Alaska’s Aniakchak National Monument and Preserve is among the nation’s most remote, wild, and least visited National Parks, making it the perfect destination for wildlife viewing and quiet exploration of the Ring of Fire landscape, formed by a volcanic eruption over 3,500 years ago.
Outdoor activities include fishing and hunting. Both are regulated by a licensing and permit process, and hunting within the National Monument is not allowed, only in the greater National Preserve. King Salmon is bountiful within the parks boundaries, and is one of five species of Pacific Salmon found within the preserve.
For hikers, there are no formal trails within the park, but following along wildlife trails makes for easy access through the ashen caldera floor, and dense patches of vegetation. Visitors are encouraged to warn wildlife of their approach, especially bears, who live in all areas of the National Park. Aniakchak is the ideal bear habitat for the same reason it’s appealing to humans, ample King Salmon and excellent forage conditions. All of the park’s camping is primitive, and hikers may set up camp anywhere, no permit needed. Bear-proof food storage is essential. Hanging food in trees is not a viable option due to the low height of trees in the tundra landscape.
The Aniakchak River not only provides excellent fishing conditions, but is enjoyed by recreational white water rafters. Deemed by Congress as a National Wild River in 1980, the “Big” river offers extreme conditions and extraordinary adventure for the skilled oarsman who is prepared. Those who complete the entire length can travel from inside the volcano to the Pacific Ocean, a distance of over 25 miles, which takes approximately 3-4 days. Low water temperatures mean dry suits are recommended, even in July when most parties choose to make the journey. Ample repair materials are suggested, as rafters will pass through extreme conditions, car-sized boulders, and fast drops of over 75 feet per mile.
For those who choose to journey into these challenging conditions, the reward is the landscape and the wildlife. The Aniakchak caldera is the interior of a volcano, the caldera floor is surrounded on all sides by the volcanic ridge. Vent Mountain and Half Cone are two smaller volcanic peaks inside the larger ridge. Surprise Lake is located within the volcano, and drifts from there to the Pacific Ocean through The Gates, a narrow passageway through the volcanic ridge. Wind conditions through the Gates are notorious, and will shred tents and make emergency airlifts in the area impossible. As the Aniakchak, or Big, River flows to the Aniakchak Bay, it merges with the smaller, Hidden Creek. Wildlife in the area includes bald eagles and sea birds, seals, sea lions and sea otters. Through the Alaskan tundra, visitors see moose and caribou, wolverine, wolves, fox and smaller animals such as rabbits and ground squirrels.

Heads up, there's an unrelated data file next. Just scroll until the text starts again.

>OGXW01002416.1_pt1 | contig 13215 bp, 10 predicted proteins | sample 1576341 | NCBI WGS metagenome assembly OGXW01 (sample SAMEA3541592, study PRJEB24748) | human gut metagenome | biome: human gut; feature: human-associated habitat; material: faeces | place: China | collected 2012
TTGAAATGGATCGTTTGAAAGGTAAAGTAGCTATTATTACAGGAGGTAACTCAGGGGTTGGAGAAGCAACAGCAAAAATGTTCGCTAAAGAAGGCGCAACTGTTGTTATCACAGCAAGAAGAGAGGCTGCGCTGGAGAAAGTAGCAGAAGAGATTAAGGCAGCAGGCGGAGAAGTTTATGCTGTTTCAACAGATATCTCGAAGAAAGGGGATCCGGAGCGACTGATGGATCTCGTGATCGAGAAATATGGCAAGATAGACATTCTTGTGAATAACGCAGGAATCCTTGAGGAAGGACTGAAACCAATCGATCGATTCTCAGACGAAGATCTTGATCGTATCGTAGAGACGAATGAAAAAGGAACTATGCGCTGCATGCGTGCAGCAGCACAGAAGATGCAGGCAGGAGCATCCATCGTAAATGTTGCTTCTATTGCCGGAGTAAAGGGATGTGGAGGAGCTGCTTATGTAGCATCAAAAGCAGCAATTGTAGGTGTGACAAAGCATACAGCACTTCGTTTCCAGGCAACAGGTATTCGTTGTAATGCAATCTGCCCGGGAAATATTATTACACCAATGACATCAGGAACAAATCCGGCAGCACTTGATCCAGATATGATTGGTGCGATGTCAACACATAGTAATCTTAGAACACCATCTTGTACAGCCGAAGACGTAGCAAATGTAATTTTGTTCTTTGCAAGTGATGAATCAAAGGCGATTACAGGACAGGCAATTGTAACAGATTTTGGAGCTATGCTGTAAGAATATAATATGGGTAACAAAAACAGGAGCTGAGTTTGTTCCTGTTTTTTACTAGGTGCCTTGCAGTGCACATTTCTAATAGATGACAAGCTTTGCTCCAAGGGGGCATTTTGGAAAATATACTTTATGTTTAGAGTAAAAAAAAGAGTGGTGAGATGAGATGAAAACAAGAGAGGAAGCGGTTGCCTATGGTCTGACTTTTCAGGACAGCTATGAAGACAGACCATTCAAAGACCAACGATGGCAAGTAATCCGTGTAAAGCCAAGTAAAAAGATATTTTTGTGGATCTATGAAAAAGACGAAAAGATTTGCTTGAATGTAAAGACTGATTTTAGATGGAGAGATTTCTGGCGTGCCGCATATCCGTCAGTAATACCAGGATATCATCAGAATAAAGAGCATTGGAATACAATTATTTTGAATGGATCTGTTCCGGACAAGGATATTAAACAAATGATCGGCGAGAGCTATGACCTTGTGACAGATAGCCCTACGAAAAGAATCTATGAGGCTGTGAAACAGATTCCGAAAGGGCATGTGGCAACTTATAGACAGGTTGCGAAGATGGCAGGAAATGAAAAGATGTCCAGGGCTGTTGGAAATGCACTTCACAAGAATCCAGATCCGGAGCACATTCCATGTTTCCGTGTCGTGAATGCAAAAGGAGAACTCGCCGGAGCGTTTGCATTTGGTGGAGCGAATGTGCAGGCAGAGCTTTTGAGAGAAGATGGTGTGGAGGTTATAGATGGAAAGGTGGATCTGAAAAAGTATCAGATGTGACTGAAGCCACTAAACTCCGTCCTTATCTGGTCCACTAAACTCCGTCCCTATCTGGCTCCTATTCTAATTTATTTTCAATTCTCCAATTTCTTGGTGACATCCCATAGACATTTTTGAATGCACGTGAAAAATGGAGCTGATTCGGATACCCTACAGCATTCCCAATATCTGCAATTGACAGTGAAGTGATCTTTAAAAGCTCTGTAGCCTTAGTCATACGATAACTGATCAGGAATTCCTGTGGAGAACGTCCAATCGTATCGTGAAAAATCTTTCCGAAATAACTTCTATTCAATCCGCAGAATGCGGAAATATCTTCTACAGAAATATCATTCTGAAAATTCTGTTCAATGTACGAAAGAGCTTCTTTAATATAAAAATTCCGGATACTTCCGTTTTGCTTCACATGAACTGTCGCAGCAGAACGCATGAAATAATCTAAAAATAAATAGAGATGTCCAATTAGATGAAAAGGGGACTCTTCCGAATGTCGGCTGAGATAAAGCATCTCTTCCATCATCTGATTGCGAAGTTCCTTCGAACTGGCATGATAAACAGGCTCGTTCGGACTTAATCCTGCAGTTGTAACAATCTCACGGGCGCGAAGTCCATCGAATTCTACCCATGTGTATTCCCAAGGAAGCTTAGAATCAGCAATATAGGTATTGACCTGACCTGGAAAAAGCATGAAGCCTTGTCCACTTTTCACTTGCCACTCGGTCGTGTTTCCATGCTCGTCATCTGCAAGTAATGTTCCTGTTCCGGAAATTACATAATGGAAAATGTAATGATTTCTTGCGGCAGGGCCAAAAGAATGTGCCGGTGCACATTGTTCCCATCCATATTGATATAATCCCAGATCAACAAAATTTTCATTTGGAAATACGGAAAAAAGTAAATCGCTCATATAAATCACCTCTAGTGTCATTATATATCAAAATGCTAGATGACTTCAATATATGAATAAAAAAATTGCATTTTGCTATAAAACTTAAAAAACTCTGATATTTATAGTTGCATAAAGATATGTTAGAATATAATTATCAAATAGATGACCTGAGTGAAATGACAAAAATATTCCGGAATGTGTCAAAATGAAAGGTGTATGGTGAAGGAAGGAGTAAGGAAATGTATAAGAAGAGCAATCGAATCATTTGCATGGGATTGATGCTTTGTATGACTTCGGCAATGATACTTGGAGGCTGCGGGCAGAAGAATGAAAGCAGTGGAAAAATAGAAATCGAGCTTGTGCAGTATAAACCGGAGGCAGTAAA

Historic structures within the preserve include The Columbia River Packer’s Cabin, located towards the mouth of the Aniakchak River, surrounded by remnants of 9 other structures. The cabin is listed on the National Register of Historic Places.
History: The Aniakchak National Monument and Preserve was established to preserve the unique landscape surrounding the volcano. Although it last erupted in 1931, springs and hot spots on the caldera floor provide evidence that the volcano may erupt again at any time. Since the preservation of the land, archeologists funded by the National Parks Service have discovered evidence of human culture dating back over 2,000 years. It’s theorized that after the last massive volcanic eruption, lava flow created a dead-zone that left the land uninhabitable for several generations. The area was re-colonized three hundred years later. By the 12th century, the population had grown and it’s these remains that offer us archeological history of the region today.
Russian explorers and fur traders arrived to the area in the 18th century. Towards the early 19th century, local residents had moved from a culture primarily based in hunting, fishing and gathering, to commercial operations, running several canneries and commercial fishing businesses. By the 20th century the Aniakchak Bay was being explored for oil production, and was among the areas affected by the Exxon Valdez oil spill in 1989.
Ongoing Programs and Education: Due to the area’s remote nature, many travelers choose to partner with third party fishing, hunting, and rafting providers, for the equipment, safety and expertise they bring. The park is not accessible by road, and visitors should expect delays flying in and out due to year-round wind and fog, which can be unpredictable.
1000 Silver St. King Salmon, AK 99613, Phone: 907-246-3305